Yesterday I reported on how a mystery account called “Master” had been tearing up the world of online Go, and nobody knew who it was. But in an update posted on Twitter earlier this morning, Google has admitted that the mystery account “Master”, as well as a second account “Magister”, was their world-beating AlphaGo bot all along.
The revelation came courtesy of a statement posted by Demis Hassabis, co-founder and chief executive of the Deepmind artificial intelligence company. Deepmind was bought out by Google in 2014, and the same company is responsible for building the machine learning algorithms that powered the AlphaGo AI – the latter of which became the first Go-playing bot to defeat a professional Go player last year.
The revelation is only partial vindication to the Go community: while the general consensus was that “Master” was an AI – who racked up 51 wins straight before being forced into a tie on its 52nd game thanks to an old-fashioned disconnect – people didn’t believe Google was responsible.
After all, they were the same company who made such pomp and circumstance out of the five-match series against Lee Sedol. And as of yesterday, AlphaGo was the second highest ranked Go player in the world. Surely, if Google was going to unleash something that powerful on online Go, they wouldn’t do so without saying anything.
But as it turns out, that’s exactly what Google did. It really is a bit like that episode from Hikaru No Go, where Hikaru spends time in an internet cafe so his ghost mentor and legendary Go champion Sai can play matches to his heart’s delight.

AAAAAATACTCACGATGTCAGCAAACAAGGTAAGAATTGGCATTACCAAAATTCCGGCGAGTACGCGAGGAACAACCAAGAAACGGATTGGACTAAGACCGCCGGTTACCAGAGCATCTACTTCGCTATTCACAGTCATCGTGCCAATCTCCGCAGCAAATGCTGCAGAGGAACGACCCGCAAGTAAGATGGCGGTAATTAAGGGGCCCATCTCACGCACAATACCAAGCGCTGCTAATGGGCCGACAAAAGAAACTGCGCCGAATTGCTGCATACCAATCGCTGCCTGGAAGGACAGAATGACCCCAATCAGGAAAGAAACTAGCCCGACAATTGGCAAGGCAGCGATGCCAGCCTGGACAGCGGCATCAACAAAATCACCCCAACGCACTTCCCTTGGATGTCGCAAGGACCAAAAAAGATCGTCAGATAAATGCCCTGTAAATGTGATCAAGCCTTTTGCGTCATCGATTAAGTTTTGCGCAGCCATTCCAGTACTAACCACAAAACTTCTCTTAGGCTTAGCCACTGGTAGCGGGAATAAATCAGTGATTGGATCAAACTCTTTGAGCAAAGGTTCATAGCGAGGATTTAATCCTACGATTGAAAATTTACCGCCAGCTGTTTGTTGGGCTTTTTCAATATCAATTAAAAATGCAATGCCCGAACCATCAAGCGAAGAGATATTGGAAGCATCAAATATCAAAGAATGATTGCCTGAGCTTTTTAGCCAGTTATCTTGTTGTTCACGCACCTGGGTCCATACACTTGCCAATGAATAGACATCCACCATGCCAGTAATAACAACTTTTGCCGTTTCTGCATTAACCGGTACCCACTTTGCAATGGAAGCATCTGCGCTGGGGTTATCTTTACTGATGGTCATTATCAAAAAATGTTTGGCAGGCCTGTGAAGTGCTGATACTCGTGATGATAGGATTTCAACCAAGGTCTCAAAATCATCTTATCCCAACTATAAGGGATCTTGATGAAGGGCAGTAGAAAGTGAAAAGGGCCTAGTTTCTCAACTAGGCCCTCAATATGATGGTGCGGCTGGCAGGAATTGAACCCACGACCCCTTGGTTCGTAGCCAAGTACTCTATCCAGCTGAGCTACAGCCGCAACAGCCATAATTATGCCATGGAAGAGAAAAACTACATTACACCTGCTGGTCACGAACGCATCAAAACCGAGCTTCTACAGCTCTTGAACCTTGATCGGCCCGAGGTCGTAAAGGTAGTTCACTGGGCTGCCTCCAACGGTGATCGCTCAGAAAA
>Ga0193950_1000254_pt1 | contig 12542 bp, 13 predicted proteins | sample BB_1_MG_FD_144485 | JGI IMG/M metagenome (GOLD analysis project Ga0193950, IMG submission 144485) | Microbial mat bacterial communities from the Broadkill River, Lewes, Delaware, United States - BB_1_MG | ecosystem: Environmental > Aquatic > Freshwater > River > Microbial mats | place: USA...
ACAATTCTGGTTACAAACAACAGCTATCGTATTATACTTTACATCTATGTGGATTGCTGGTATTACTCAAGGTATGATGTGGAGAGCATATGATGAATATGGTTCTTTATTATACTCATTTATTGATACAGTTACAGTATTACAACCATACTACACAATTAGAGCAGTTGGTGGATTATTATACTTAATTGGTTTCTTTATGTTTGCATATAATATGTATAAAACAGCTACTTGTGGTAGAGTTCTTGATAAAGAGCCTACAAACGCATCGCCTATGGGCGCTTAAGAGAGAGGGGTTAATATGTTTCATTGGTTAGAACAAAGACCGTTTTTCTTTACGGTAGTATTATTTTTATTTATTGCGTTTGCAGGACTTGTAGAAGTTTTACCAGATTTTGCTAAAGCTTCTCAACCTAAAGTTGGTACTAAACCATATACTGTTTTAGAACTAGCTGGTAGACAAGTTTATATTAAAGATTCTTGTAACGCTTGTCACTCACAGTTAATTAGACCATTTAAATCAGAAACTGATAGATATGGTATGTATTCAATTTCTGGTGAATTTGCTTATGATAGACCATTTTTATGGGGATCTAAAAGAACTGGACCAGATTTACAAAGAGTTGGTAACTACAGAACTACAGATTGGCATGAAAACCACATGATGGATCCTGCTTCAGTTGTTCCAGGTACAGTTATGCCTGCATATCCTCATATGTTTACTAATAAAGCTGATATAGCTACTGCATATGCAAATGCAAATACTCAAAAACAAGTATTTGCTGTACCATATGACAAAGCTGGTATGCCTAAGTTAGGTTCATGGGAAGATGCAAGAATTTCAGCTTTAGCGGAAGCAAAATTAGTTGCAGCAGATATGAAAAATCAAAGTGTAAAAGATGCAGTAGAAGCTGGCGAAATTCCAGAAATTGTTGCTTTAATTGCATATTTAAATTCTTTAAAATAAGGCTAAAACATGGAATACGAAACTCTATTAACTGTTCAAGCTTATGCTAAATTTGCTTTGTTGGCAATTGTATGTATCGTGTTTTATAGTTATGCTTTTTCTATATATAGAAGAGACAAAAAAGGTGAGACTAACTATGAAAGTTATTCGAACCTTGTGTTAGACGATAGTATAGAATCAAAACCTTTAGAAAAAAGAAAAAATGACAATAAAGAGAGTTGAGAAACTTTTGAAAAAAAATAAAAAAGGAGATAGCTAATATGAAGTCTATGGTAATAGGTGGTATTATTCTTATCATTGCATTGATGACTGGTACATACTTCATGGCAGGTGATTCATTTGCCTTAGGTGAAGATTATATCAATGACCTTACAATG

Perhaps the most lovely part of all of this has been the reception from the Go community. Rather than acting with shock and dismay towards Google, the general response has been one of excitement – possibly partly because people can witness more matches featuring AlphaGo, giving everyone a new world of moves and strategies to study and learn.
Ke Jie, the current #1 ranked player in Go who fell victim – twice – to AlphaGo’s online rampage, posted on Weibu that he was aware of AlphaGo’s identity. “Thanks for the shock and awe the latest version of AlphaGo provided us,” he wrote, according to a fan translation.
“As someone who knew its identity from the beginning, I’d have loved to see us human winning a blitz game. If not for being in the hospital, I’d have tried one last response that I prepared for a week…slight regret, and hope Gu Li can play to the best of our human ability in this final game of AlphaGo beta test.”
AlphaGo is due to play more official matches this year, although the next step is to see how well AlphaGo plays under long time constraints. (The matches played on the online Korean and Chinese servers were under blitz time formats, with AlphaGo making all of its moves in less than 10 seconds.) Nonetheless, you’d have to favour AlphaGo in any format right now – and it’s fascinating to watch, regardless of the format.